The disproportionate impact of COVID-19 makes it clear and imperative that both during the pandemic, and beyond, we dedicate ourselves to a movement to empower nutritional improvements in rural and urban low-income communities. This will require the sharing of scientific information, but that alone will not be sufficient. I believe we need to build grassroots support in low-income white, Black and Latnix communities to build trust, share information, and provide support for those seeking nutritional improvement. We need to “share, not shame,” as those already without social trust will need to have their traditions respected before they are open to adapt. There will be the moral imperative of proximity, as we get to know and love those in such communities but, undoubtedly, online and virtual tools will also be important and allow a flexible pivot in times of crisis. PlantPure Communities offers one such approach to plant-based nutrition organizing and I encourage you to join a PlantPure pod or start a pod in a low-income community by going to plantpurecommunities.org. We can also work for such nutrition support and education through school districts, non-profits, and government entities. I do not think we can address the great challenges of inequalities in the United States without addressing disparities of nutrition and health. All the financial incentives exist in the world to develop a vaccine (and I hope we do), but transformative changes in nutrition will only happen with sacrifice and long-term vision. COVID-19 has revealed our inequalities with great starkness, but such challenges of inequality will continue long after a vaccine does come.


  1. Bor, Jacob, Cohen, Gregory H., & Galea, Sandra, Population Health in an Era of Rising Income Inequality: USA, 1980-2015. The Lancet, SERIES| AMERICA: EQUITY AND EQUALITY IN HEALTH| VOLUME 389, ISSUE 10077, P1475-1490, APRIL 08, 2017.
  2. APM Research Lab The Color of Coronavirus: Covid 19 Deaths by Race and Ethnicity in the U.S., November 20, 2020, available at https://www.apmresearchlab.org/covid/deaths-by-race.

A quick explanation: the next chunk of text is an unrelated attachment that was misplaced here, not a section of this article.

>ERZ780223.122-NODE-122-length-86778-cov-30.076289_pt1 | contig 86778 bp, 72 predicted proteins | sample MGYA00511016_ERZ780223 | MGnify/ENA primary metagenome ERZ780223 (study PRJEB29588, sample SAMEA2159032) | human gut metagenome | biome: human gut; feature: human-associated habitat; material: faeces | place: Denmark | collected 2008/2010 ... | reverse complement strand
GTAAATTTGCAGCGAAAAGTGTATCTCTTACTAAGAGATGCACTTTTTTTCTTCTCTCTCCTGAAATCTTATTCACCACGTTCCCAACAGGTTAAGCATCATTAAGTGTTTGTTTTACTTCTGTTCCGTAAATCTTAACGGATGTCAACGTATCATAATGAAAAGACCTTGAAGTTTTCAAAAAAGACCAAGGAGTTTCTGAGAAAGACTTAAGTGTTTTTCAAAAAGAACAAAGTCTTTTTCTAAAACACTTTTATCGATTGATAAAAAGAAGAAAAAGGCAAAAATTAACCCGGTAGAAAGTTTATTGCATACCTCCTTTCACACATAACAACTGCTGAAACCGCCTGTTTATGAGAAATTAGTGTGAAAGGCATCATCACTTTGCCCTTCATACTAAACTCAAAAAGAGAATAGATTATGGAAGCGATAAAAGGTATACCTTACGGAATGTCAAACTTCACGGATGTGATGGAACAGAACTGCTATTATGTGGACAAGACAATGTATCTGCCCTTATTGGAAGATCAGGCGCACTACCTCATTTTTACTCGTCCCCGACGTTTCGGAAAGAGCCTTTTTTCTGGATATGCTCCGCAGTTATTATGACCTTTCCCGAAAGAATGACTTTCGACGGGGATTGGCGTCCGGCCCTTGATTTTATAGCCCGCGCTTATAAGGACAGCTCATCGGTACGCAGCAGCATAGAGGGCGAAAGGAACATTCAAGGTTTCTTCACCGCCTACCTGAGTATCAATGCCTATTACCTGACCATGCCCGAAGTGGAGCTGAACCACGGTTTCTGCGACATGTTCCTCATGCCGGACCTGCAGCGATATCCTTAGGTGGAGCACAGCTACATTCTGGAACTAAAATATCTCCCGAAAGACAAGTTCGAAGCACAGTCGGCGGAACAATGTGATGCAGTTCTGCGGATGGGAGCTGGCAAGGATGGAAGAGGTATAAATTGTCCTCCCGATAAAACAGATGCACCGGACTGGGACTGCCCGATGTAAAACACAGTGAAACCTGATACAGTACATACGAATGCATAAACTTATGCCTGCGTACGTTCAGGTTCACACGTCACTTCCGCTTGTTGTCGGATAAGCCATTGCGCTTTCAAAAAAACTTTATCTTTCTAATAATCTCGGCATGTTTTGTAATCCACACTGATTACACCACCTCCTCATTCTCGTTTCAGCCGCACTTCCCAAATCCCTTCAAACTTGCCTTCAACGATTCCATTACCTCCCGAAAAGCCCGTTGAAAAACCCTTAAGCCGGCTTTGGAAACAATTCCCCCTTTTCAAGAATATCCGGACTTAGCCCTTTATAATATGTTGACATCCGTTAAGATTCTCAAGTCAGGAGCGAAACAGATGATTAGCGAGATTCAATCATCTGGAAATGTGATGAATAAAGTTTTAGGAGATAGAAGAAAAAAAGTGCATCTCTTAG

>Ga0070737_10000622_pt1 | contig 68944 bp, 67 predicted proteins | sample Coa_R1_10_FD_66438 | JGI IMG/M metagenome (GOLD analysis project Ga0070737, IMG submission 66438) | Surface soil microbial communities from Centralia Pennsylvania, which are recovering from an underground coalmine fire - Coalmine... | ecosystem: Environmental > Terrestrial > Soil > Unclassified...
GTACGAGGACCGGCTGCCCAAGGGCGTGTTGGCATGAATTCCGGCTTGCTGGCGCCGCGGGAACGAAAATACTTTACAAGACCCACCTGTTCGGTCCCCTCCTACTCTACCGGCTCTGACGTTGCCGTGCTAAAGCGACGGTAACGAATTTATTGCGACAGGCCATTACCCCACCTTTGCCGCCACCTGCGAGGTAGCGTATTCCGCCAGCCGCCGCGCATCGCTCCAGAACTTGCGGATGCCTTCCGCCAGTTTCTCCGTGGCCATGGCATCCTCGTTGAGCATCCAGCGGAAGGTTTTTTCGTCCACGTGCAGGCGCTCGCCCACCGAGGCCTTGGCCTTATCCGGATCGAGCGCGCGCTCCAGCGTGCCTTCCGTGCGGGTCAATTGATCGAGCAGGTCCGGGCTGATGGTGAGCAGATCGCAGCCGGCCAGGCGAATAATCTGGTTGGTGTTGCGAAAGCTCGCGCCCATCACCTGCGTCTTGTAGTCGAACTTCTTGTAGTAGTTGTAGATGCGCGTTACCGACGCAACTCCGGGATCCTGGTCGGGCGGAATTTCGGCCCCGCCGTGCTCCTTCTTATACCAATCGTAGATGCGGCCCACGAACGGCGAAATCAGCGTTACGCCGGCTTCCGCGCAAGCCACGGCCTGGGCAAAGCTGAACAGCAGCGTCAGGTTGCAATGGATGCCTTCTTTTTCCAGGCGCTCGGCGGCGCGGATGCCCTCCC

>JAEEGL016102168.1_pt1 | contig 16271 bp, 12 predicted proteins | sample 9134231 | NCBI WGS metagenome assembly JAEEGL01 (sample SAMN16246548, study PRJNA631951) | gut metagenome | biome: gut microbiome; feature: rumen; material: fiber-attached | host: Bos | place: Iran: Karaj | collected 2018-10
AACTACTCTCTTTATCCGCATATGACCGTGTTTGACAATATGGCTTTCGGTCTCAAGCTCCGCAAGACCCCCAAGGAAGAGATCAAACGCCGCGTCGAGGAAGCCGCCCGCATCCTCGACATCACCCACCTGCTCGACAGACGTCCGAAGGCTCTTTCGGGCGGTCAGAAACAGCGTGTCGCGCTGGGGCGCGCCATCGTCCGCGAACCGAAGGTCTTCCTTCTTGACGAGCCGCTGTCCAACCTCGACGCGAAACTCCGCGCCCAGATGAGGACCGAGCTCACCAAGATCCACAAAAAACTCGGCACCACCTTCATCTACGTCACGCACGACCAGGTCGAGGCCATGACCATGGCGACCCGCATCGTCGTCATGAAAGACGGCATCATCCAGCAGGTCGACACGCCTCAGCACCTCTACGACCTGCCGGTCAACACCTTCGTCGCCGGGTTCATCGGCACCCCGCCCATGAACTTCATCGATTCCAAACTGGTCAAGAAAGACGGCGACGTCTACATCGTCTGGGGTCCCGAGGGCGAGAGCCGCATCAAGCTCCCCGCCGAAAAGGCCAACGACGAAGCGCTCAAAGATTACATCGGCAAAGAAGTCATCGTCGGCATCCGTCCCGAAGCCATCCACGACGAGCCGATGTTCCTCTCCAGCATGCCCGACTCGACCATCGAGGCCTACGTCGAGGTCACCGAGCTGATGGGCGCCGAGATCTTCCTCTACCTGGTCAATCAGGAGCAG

3. Leopold, Les, Covid-19’s Class War: The Greatest Predictor of Coronavirus Deaths Appears to be Income. The American Prospect, July 28, 2020, available at https://prospect.org/coronavirus/covid-19-class-war-death-rates-income/.
  4. Chakrabati, Rajashri & Nober, William, Distribution of Covid-19 Incidence by Geography, Race & Income. The Federal Reserve Bank of New York: Liberty Street Economics, June 15, 2020, available at https://libertystreeteconomics.newyorkfed.org/2020/06/distribution-of-covid-19-incidence-by-geography-race-and-income.html.
  5. Belanger, Matthew, Hill, Michael, Angelidi, Angeliki, Dalagaga, Maria, Sowers, James, & Mantzoros, Christos, Covid-19 and Disparities in Nutrition and Obesity. The New England Journal of Medicine, N Engl J Med 2020; 383:e69, September 10, 2020, available at https://www.nejm.org/doi/full/10.1056/NEJMp202126.
  6. Butler, Michael, & Barrientos, Ruth, The Impact of Nutrition on Covid-19 Susceptibility and Long-Term Consequences. Brain Behav Immun. 2020 Jul; 87: 53–54, available at https://www.ncbi.nlm.nih.gov/pmc/articles/PMC7165103/.
  7. Campbell, T. Colin, Our Most Important Defense Against COVID-19: Finding Hope Through Scientific Evidence (Part 1). Plantpure Communities, available at https://plantpurecommunities.org/defense-against-covid-19/.
  8. Strings, Sabrina, It’s Not Obesity, It’s Slavery: We Know Why Covid-19 is Killing So Many Black People. The New York Times, May 25, 2020, available at https://www.nytimes.com/2020/05/25/opinion/coronavirus-race-obesity.html.
  9. Weill, Joakim, Stigler, Matthieau, Deschenes, Olivia, & Springborn, Michael, Social distancing responses to COVID-19 emergency declarations strongly differentiated by income. Proceedings of the National Academy of Sciences, PNAS August 18, 2020 117 (33) 19658-19660, available at https://www.pnas.org/content/117/33/19658.
  10. Buchwald, Elisabeth, Why do so many Americans refuse to wear face masks? Politics is part of it — but only part. Marketwatch, June 28, 2020, available at https://www.marketwatch.com/story/why-do-so-many-americans-refuse-to-wear-face-masks-it-may-have-nothing-to-do-with-politics-2020-06-16.
  11. Weill, et. al.